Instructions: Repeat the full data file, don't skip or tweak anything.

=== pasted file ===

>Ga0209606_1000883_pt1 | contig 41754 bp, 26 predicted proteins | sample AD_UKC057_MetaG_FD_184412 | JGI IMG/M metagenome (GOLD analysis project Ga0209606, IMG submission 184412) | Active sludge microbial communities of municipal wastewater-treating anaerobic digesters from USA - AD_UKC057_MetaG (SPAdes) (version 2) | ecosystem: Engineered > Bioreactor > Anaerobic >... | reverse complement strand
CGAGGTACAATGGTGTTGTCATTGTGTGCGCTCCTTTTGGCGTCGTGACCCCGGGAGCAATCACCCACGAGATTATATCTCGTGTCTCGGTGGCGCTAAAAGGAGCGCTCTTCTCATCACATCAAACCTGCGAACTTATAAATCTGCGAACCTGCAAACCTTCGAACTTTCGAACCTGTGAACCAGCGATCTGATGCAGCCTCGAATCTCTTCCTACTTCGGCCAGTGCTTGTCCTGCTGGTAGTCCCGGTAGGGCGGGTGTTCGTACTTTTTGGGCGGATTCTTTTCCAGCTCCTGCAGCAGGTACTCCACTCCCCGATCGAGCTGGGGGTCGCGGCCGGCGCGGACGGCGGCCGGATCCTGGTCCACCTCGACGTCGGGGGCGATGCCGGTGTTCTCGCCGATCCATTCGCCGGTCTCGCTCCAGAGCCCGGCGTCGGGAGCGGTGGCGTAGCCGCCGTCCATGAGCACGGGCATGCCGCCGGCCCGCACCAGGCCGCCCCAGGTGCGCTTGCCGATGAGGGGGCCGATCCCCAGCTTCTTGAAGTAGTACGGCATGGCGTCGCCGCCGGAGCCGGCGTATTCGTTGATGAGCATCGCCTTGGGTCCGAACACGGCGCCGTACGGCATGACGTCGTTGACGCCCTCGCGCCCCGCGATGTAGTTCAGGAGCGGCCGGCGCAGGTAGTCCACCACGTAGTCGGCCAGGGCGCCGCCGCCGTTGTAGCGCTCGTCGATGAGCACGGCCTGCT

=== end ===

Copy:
>Ga0209606_1000883_pt1 | contig 41754 bp, 26 predicted proteins | sample AD_UKC057_MetaG_FD_184412 | JGI IMG/M metagenome (GOLD analysis project Ga0209606, IMG submission 184412) | Active sludge microbial communities of municipal wastewater-treating anaerobic digesters from USA - AD_UKC057_MetaG (SPAdes) (version 2) | ecosystem: Engineered > Bioreactor > Anaerobic >... | reverse complement strand
CGAGGTACAATGGTGTTGTCATTGTGTGCGCTCCTTTTGGCGTCGTGACCCCGGGAGCAATCACCCACGAGATTATATCTCGTGTCTCGGTGGCGCTAAAAGGAGCGCTCTTCTCATCACATCAAACCTGCGAACTTATAAATCTGCGAACCTGCAAACCTTCGAACTTTCGAACCTGTGAACCAGCGATCTGATGCAGCCTCGAATCTCTTCCTACTTCGGCCAGTGCTTGTCCTGCTGGTAGTCCCGGTAGGGCGGGTGTTCGTACTTTTTGGGCGGATTCTTTTCCAGCTCCTGCAGCAGGTACTCCACTCCCCGATCGAGCTGGGGGTCGCGGCCGGCGCGGACGGCGGCCGGATCCTGGTCCACCTCGACGTCGGGGGCGATGCCGGTGTTCTCGCCGATCCATTCGCCGGTCTCGCTCCAGAGCCCGGCGTCGGGAGCGGTGGCGTAGCCGCCGTCCATGAGCACGGGCATGCCGCCGGCCCGCACCAGGCCGCCCCAGGTGCGCTTGCCGATGAGGGGGCCGATCCCCAGCTTCTTGAAGTAGTACGGCATGGCGTCGCCGCCGGAGCCGGCGTATTCGTTGATGAGCATCGCCTTGGGTCCGAACACGGCGCCGTACGGCATGACGTCGTTGACGCCCTCGCGCCCCGCGATGTAGTTCAGGAGCGGCCGGCGCAGGTAGTCCACCACGTAGTCGGCCAGGGCGCCGCCGCCGTTGTAGCGCTCGTCGATGAGCACGGCCTGCT